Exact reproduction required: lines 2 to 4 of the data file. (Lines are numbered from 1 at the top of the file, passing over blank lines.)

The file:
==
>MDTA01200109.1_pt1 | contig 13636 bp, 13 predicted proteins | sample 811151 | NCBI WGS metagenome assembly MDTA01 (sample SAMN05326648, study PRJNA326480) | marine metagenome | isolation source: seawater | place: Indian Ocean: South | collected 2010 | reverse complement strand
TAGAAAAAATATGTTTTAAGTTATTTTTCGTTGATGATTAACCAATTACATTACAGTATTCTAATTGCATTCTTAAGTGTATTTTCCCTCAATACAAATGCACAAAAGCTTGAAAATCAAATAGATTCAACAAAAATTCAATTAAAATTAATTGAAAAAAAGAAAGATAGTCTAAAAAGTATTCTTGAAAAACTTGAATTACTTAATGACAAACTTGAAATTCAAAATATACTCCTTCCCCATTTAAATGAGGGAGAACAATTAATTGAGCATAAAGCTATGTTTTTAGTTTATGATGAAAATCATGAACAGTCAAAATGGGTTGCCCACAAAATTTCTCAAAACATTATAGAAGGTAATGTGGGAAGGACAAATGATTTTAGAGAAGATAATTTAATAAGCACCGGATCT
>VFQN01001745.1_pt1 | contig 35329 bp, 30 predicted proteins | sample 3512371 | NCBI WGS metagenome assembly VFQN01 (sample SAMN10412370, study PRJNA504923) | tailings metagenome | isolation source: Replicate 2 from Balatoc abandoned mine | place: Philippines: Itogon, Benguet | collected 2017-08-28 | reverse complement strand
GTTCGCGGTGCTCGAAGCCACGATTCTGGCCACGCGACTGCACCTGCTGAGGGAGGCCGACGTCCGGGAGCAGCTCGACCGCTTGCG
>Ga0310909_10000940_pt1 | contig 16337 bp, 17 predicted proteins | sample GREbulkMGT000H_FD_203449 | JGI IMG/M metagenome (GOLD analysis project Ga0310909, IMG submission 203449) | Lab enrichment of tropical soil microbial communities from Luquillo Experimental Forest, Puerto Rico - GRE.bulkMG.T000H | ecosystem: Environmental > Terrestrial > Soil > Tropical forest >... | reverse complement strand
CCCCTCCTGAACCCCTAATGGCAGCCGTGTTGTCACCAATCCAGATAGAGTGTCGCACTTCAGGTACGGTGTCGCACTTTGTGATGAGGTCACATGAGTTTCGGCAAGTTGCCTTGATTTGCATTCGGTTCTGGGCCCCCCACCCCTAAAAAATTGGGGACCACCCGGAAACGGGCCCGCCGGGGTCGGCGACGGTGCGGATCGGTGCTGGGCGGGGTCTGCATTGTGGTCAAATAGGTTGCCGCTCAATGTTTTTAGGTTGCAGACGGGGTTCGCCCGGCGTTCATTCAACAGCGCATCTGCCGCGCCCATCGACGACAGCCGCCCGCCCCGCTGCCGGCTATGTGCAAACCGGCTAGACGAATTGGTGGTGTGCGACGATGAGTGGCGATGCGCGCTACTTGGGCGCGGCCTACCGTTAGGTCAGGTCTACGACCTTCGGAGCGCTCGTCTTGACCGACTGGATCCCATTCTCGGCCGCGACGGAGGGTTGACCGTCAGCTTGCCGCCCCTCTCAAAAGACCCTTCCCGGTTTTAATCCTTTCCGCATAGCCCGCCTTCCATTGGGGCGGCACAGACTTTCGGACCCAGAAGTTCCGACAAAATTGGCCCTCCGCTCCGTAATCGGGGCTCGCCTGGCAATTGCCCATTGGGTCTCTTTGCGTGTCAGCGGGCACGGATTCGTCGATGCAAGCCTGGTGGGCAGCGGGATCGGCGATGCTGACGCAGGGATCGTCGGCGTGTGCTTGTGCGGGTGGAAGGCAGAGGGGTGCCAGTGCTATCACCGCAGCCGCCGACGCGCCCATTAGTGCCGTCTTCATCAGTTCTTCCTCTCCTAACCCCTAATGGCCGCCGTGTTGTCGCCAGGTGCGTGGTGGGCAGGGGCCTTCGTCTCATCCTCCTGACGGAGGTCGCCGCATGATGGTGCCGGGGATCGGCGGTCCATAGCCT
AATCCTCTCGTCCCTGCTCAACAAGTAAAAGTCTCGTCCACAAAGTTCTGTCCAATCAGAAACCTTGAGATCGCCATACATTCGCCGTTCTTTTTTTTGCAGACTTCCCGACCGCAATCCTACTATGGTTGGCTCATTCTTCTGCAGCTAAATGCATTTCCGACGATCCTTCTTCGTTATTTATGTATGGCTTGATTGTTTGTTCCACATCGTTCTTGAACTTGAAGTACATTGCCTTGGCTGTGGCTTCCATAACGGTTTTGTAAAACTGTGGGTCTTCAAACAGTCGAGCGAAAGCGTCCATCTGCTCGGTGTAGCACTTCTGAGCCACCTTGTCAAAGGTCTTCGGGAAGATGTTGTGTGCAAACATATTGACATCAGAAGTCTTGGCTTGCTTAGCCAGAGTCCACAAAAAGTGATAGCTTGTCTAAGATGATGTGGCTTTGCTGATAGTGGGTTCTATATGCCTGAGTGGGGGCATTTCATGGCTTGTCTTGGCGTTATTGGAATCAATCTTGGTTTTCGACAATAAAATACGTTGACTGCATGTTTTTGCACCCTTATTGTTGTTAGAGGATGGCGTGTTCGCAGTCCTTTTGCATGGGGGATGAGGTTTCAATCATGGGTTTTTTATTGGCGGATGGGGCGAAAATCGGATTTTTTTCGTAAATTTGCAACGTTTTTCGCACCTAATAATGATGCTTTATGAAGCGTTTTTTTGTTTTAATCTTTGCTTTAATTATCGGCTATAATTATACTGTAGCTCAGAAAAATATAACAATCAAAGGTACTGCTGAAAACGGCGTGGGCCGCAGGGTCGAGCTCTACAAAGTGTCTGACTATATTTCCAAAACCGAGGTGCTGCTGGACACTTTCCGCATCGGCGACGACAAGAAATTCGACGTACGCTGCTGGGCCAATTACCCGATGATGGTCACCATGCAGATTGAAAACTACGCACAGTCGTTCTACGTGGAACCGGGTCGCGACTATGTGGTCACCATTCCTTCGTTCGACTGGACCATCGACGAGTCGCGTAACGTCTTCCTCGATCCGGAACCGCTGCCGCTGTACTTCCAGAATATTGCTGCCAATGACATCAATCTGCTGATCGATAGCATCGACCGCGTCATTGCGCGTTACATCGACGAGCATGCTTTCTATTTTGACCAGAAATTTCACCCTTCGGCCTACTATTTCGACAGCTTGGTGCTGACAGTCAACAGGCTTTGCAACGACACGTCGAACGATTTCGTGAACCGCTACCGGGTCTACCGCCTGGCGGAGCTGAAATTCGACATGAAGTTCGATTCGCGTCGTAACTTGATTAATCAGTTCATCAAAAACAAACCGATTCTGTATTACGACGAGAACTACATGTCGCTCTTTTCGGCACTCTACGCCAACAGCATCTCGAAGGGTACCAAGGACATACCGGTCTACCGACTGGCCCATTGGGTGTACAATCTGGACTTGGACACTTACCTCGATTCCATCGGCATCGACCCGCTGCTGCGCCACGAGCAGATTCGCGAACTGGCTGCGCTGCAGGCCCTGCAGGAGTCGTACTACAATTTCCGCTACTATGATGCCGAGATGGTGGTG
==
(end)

TAGAAAAAATATGTTTTAAGTTATTTTTCGTTGATGATTAACCAATTACATTACAGTATTCTAATTGCATTCTTAAGTGTATTTTCCCTCAATACAAATGCACAAAAGCTTGAAAATCAAATAGATTCAACAAAAATTCAATTAAAATTAATTGAAAAAAAGAAAGATAGTCTAAAAAGTATTCTTGAAAAACTTGAATTACTTAATGACAAACTTGAAATTCAAAATATACTCCTTCCCCATTTAAATGAGGGAGAACAATTAATTGAGCATAAAGCTATGTTTTTAGTTTATGATGAAAATCATGAACAGTCAAAATGGGTTGCCCACAAAATTTCTCAAAACATTATAGAAGGTAATGTGGGAAGGACAAATGATTTTAGAGAAGATAATTTAATAAGCACCGGATCT
>VFQN01001745.1_pt1 | contig 35329 bp, 30 predicted proteins | sample 3512371 | NCBI WGS metagenome assembly VFQN01 (sample SAMN10412370, study PRJNA504923) | tailings metagenome | isolation source: Replicate 2 from Balatoc abandoned mine | place: Philippines: Itogon, Benguet | collected 2017-08-28 | reverse complement strand
GTTCGCGGTGCTCGAAGCCACGATTCTGGCCACGCGACTGCACCTGCTGAGGGAGGCCGACGTCCGGGAGCAGCTCGACCGCTTGCG